(Mataró, 1771 - Barcelona, 1855)
Considered one of the leading exponents of Spanish and European neoclassical sculpture. His most important works are part of the Llotja sculpture collection: some embellish the rooms of the building and others are kept by the Sant Jordi Royal Academy of Fine Arts.
(Tona, 1749 - Barcelona, 1819)
The most representative sculptor of the transition between Baroque and neoclassical ideas. He was appointed 'academician of merit’ of the San Fernando Royal Academy of Fine Arts in Madrid. He was also a teacher of sculptor Damià Campeny.
(Barcelona, segles XVIII i XIX)
Son of fellow sculptor Joan Traver, he is considered one of the most important artists of his generation but few details are known of his life. Nicolau Traver's style is halfway between seventeenth century Baroque and the academic classicism of the late eighteenth century.
(Barcelona, 1780 – Roma, 1861)
One of the leading sculptors of European neoclassicism. Solà was a student at the Llotja School of Noble Arts and won a grant from the Board of Trade in 1803 to continue his studies in Rome.
(Santa Maria de Corbera, 1769 - Barcelona, 1831)
A student of Salvador Gurri at the Llotja School of Noble Arts. The Barcelona Private Royal Board of Trade awarded him first prize in sculpture in 1789, and the next year he won an allowance to study in Rome, where he continued to develop his artistic education through to 1795.
18th and 19th centuries
Little more is known about the life or artistic production of Manuel Oliver other than that he was a student at the Llotja School of Noble Arts. There is evidence that the Barcelona Private Royal Board of Trade awarded him an allowance to continue his sculpture studies in Rome and that he lived in the Italian capital between 1791 and 1795. The Roman Accademia di San Luca awarded him a prize, something never before achieved by a Spanish artist.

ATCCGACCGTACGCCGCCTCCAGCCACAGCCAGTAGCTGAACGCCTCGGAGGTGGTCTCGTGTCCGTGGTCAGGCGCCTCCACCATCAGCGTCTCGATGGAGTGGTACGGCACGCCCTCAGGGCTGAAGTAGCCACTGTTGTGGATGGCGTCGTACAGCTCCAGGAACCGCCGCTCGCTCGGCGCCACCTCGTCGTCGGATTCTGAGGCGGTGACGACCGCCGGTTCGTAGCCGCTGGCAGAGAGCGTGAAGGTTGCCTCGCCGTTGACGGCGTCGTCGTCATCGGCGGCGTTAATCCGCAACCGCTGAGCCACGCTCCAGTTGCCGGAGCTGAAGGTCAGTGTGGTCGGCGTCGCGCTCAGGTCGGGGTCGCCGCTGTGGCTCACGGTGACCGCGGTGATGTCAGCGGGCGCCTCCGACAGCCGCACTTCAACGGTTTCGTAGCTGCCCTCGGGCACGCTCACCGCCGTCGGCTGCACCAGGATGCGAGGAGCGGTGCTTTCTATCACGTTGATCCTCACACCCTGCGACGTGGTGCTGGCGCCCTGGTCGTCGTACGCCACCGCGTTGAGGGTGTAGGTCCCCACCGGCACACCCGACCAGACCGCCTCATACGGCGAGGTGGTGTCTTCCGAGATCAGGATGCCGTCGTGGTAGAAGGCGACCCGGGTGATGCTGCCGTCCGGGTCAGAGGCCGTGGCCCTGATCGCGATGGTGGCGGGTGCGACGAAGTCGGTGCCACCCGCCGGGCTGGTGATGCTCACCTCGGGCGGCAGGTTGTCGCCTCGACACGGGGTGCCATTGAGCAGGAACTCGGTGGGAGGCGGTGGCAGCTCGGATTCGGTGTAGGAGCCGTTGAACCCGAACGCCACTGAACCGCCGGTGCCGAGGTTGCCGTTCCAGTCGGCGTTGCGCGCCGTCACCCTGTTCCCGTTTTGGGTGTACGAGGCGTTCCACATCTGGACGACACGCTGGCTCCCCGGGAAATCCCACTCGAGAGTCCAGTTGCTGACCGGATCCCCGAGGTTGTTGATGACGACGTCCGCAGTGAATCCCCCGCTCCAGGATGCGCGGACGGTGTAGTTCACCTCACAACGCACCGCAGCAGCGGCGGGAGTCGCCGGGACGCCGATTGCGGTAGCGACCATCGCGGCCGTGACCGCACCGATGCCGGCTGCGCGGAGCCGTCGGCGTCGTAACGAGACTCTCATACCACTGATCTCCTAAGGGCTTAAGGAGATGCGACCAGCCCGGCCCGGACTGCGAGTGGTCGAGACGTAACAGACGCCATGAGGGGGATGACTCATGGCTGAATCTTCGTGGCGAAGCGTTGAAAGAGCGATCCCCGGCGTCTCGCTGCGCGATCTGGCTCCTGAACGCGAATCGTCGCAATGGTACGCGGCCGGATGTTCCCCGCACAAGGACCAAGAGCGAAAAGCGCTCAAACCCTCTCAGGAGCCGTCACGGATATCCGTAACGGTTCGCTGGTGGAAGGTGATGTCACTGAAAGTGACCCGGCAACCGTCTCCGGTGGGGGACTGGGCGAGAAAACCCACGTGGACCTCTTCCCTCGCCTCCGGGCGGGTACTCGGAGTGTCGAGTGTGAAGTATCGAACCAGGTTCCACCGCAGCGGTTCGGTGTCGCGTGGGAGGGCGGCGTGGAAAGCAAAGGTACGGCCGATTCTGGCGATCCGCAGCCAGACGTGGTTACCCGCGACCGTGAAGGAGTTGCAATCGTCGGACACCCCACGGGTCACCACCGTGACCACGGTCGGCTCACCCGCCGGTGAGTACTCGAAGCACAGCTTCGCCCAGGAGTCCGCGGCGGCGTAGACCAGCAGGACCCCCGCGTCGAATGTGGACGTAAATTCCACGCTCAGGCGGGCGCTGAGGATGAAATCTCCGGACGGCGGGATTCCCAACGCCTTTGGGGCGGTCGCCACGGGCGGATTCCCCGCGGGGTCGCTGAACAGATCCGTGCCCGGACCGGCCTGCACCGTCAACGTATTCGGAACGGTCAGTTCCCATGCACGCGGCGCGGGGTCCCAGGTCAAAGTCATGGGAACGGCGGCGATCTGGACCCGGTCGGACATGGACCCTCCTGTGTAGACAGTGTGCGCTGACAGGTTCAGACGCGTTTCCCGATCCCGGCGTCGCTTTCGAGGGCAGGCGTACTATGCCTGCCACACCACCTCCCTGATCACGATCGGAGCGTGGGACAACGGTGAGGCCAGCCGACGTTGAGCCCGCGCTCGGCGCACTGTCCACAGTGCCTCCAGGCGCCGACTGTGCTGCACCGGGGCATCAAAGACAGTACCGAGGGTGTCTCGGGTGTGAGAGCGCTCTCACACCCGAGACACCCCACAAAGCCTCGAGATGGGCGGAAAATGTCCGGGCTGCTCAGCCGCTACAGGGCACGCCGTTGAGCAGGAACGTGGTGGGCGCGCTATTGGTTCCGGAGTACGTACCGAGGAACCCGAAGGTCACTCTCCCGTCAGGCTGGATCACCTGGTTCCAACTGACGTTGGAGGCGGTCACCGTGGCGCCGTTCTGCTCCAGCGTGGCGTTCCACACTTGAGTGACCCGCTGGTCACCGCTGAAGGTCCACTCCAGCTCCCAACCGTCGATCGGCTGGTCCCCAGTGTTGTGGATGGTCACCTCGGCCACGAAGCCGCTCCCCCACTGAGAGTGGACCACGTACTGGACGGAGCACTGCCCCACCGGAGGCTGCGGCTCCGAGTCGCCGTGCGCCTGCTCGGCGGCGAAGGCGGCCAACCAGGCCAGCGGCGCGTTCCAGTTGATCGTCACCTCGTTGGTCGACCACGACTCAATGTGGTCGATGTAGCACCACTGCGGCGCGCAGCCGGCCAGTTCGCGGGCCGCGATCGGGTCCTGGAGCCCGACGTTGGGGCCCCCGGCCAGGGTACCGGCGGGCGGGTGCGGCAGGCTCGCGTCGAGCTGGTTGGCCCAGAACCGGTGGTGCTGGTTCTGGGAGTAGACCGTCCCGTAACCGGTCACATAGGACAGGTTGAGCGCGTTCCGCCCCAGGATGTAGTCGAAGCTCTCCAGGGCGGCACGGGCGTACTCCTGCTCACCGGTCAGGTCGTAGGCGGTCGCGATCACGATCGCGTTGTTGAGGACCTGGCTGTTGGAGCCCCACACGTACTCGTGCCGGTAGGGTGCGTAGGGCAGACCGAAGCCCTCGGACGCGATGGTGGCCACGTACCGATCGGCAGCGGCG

The Sculptures of Llotja de Mar
Take a trip into the world of art and enjoy the sculptures that form part of Llotja de Mar.
The work by Damià Campeny shows Lucretia recumbent on a curule seat, set on a rectangular base.
Campeny’s Hymen, made from Italian marble, is a handsome adolescent, or ephebe in ancient Greece, naked except for his sandals and gazing at the flames he brings together from the two small torches in his hands.
Damià Campeny’s sculpture Love, also known as Conjugal Fidelity, is an Italian marble figure of a young woman.
Diana the Huntress
The work of Damià Campeny. It is made from Italian marble, like the other sculptures in the ensemble of which it forms part, i.e., Hymen, Love (or Conjugal Fidelity) and Paris.
Damià Campeny’s Paris, characterised as a shepherd with the typical Phrygian cap, stands leaning against a tree trunk that serves to reinforce the sculpture.
This is a static female figure made by Campeny holding a mantle in front of her with both hands. She has a wholly classical expression on her face.
Campeny’s vases are found in the Lucretia Hall; one is dedicated to Bacchus and the other to Hercules.
Damià Campeny’s two plaster lions lie in the Hall of Lions. One has its head raised as if on the alert and about to let out a roar, while the other relaxes with its head resting on its paws.
The plaster figure by Damià Campeny found at the entry to the Consuls’ Hall represents a mastiff. The dog is sitting on its hind legs.